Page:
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Today's Headlines Law No. 4 of 2009 on Mineral and Coal Mining

  • Mining in Indonesia: Impact of Mineral Export Ban on Aneka Tambang

    State-controlled mining company Aneka Tambang (Antam) feels the negative impact of the Indonesian government’s new mining law (Law No. 4 of 2009 on Mineral and Coal Mining) which replaced its 1967 predecessor. This new mining law is controversial because it contains a number of provisions that are negative for foreign investment in Indonesia’s mining sector. However, domestic players also feel the impact because of the mineral ore export ban, part of the mining law, which was implemented on 12 January 2014.

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Latest Columns Law No. 4 of 2009 on Mineral and Coal Mining

  • 2009 Mining Law Indonesia: Mineral Ore Export Ban Delayed until 2022?

    Indonesia is currently discussing the revisions that need to be made to the 2009 Mining Law (Law No. 4/2009 on Mineral and Coal Mining). As there is a lack of progress with the development of smelting (processing) facilities in Indonesia, authorities may decide to postpone the full implementation of the ban on exports of unprocessed mineral ore by five years. Initially, this ban was supposed to come into effect in January 2014. However, it was pushed back to 11 January 2017 to allow more time for smelter development in Southeast Asia's largest economy.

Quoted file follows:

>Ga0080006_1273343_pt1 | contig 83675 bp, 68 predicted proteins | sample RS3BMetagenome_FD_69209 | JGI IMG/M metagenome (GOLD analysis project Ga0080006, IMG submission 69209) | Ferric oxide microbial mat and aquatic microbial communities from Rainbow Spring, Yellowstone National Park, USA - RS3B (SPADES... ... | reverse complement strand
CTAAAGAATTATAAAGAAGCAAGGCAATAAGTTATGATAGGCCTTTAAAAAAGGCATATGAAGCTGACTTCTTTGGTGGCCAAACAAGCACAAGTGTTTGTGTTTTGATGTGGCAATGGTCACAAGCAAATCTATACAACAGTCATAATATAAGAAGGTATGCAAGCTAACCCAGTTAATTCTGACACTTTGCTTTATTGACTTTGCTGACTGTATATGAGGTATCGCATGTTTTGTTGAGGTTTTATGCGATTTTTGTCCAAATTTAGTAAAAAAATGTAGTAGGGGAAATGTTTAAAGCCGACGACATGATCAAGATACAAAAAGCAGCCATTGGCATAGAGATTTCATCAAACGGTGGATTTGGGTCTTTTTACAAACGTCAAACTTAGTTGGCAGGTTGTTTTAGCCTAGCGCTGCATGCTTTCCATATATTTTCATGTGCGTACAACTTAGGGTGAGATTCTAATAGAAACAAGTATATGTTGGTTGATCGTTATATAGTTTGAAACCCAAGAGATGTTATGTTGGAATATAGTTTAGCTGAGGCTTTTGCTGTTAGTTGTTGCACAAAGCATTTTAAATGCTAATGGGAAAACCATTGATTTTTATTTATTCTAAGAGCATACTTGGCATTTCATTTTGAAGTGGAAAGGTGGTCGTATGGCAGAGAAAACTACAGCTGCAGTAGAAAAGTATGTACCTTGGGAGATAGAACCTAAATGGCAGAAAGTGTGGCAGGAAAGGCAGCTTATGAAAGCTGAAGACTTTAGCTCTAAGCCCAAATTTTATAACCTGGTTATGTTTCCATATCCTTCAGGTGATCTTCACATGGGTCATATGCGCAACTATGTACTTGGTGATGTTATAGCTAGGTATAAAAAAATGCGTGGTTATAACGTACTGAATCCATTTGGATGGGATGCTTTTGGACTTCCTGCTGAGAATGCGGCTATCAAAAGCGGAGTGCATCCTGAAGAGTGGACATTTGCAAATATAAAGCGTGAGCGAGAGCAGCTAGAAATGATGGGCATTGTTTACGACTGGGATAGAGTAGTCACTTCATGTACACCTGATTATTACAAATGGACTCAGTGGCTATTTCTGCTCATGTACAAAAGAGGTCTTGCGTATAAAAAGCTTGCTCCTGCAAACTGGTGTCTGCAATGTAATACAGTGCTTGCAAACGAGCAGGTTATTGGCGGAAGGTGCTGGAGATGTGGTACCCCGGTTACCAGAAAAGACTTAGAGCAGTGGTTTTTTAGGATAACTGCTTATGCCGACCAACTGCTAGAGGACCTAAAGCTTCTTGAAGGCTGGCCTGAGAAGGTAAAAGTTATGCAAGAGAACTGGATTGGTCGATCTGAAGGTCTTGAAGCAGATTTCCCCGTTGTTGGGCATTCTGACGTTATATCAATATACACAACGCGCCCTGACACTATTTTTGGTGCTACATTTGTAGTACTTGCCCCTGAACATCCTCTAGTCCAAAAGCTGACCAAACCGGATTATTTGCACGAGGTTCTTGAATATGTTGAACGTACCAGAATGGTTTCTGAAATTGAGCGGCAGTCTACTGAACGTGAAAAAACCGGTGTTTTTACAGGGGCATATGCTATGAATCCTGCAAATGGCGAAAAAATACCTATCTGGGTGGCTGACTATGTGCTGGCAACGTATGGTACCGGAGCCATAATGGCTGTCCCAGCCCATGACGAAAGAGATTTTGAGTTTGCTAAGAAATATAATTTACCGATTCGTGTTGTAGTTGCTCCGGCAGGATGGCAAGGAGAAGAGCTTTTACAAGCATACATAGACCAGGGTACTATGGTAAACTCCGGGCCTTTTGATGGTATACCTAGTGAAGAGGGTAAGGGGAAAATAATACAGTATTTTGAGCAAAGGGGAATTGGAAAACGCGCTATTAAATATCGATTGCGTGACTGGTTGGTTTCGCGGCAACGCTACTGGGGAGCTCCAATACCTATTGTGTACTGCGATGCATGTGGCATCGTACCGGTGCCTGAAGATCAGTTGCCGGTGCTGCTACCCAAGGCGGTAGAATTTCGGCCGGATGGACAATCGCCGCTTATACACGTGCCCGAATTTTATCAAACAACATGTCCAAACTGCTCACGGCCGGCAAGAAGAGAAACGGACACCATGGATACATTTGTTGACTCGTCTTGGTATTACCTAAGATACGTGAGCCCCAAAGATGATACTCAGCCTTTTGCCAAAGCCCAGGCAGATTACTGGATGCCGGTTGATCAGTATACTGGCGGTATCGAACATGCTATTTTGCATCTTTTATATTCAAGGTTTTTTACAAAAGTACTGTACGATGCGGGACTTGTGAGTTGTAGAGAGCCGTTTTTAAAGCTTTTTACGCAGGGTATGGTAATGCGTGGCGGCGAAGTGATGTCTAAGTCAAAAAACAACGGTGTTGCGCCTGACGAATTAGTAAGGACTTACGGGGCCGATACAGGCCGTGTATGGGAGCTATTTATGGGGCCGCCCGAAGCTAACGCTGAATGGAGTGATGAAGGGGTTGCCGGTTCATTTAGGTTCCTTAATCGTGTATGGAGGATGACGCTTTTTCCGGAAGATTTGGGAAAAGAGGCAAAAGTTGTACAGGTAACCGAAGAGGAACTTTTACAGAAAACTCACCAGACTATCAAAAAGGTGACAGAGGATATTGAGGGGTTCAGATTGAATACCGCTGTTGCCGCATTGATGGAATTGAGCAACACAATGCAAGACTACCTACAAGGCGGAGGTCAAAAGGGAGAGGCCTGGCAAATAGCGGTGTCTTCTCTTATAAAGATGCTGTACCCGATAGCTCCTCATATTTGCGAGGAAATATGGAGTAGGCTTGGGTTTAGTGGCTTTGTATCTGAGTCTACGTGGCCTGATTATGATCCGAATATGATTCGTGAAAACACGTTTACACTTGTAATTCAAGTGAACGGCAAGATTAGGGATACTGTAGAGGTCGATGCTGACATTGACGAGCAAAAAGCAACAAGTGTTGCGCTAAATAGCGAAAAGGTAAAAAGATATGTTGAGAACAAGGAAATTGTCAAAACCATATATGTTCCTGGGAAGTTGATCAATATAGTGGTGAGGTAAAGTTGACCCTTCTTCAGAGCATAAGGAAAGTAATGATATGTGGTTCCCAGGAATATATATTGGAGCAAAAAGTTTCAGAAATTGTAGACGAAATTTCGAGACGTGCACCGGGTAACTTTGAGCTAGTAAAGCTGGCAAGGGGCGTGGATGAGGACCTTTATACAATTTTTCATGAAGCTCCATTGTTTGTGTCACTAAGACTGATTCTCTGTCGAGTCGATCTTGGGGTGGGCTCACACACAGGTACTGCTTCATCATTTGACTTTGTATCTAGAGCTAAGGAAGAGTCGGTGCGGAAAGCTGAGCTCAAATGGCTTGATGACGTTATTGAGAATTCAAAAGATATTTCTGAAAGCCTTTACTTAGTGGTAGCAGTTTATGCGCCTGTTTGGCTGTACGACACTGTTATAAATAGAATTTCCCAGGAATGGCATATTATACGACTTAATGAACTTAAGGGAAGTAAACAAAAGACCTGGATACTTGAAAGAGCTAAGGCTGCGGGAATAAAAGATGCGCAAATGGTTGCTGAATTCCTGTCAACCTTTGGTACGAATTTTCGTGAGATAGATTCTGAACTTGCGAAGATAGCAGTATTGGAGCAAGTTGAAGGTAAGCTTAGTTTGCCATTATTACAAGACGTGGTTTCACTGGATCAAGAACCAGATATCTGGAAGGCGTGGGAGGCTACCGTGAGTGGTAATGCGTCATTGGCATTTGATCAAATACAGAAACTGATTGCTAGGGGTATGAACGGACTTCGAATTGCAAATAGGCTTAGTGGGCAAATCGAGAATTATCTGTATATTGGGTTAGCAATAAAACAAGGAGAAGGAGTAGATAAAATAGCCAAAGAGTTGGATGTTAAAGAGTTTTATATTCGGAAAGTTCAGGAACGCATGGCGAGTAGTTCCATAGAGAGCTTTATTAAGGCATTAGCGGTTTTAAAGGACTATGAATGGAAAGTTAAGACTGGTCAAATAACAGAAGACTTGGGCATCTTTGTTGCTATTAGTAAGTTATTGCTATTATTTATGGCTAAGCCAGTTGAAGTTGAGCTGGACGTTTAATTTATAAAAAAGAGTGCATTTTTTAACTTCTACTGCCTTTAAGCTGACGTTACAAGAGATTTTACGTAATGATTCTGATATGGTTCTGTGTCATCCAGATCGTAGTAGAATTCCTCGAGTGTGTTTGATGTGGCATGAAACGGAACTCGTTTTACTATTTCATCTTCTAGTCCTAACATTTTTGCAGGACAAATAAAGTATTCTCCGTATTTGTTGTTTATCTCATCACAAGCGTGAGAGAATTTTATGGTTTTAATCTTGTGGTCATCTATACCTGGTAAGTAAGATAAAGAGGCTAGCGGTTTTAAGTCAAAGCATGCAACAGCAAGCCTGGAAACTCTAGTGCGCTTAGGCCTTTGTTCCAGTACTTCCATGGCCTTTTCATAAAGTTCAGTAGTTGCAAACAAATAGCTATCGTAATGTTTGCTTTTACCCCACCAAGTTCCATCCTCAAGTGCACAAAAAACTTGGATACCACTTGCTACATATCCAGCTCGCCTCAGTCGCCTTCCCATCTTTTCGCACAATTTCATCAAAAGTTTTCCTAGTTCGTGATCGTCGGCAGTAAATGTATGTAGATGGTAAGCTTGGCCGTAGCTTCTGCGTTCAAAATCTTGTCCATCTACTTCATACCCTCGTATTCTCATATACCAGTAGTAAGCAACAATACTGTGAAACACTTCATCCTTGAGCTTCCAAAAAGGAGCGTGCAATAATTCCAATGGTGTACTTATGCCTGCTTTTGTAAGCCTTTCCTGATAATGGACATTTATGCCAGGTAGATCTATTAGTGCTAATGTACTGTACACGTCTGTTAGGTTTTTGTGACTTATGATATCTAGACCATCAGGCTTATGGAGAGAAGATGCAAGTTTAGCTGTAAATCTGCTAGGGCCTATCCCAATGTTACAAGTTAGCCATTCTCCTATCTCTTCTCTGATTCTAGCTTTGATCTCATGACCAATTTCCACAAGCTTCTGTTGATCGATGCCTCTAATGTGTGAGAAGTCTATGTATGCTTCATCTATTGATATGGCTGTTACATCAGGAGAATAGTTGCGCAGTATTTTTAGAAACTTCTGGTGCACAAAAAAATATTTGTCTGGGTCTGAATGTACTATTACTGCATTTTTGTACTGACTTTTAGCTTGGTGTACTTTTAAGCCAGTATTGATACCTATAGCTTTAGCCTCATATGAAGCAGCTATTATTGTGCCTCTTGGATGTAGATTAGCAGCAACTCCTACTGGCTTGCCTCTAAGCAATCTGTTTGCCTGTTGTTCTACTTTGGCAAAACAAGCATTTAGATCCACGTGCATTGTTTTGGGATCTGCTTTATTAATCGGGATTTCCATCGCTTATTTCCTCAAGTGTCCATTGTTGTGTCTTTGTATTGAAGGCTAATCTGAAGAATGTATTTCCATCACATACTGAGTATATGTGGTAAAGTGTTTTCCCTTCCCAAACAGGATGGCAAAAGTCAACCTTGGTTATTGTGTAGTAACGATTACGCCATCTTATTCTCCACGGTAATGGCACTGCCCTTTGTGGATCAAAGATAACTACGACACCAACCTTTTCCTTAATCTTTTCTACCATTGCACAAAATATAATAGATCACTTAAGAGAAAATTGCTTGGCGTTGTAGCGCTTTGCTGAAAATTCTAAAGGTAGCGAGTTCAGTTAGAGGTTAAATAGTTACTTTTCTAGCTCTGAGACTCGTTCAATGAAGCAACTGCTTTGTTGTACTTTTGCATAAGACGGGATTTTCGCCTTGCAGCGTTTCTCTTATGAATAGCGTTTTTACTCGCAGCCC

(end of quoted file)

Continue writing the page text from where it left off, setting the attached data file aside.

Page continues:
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  • Commodity Watch: Influence Indonesian Export Ban on Nickel Price Short-Lived

    At the start of 2014 Indonesia introduced its long-planned export ban on raw mineral ores in a bid to strengthen the domestic economy by reducing its dependence on raw commodity exports and instead forcing miners to process their raw ores domestically before exporting is allowed. Being an important global supplier of certain ores, this new Indonesian rule (stipulated by Law No.4/2009 on Coal and Mineral Mining) has a considerable impact on global markets and prices, one of which being nickel.

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  • Economy of Indonesia Expected to Grow 5.2 to 5.3% only in 2014

    The Indonesian government admits that it is difficult to achieve the 5.5 percent gross domestic product (GDP) growth target that was set in the Revised 2014 State Budget (APBN-P 2014). In fact, Deputy Finance Minister Bambang Brodjonegoro stated that Southeast Asia’s largest economy will have to work hard to reach +5.3 percentage point GDP growth this year. “We have to be realistic. Hopefully GDP growth will improve in the second half of 2014 to a level of 5.3 percent. The current forecast for GDP growth in 2014 is 5.2-5.3 percent,” he said.

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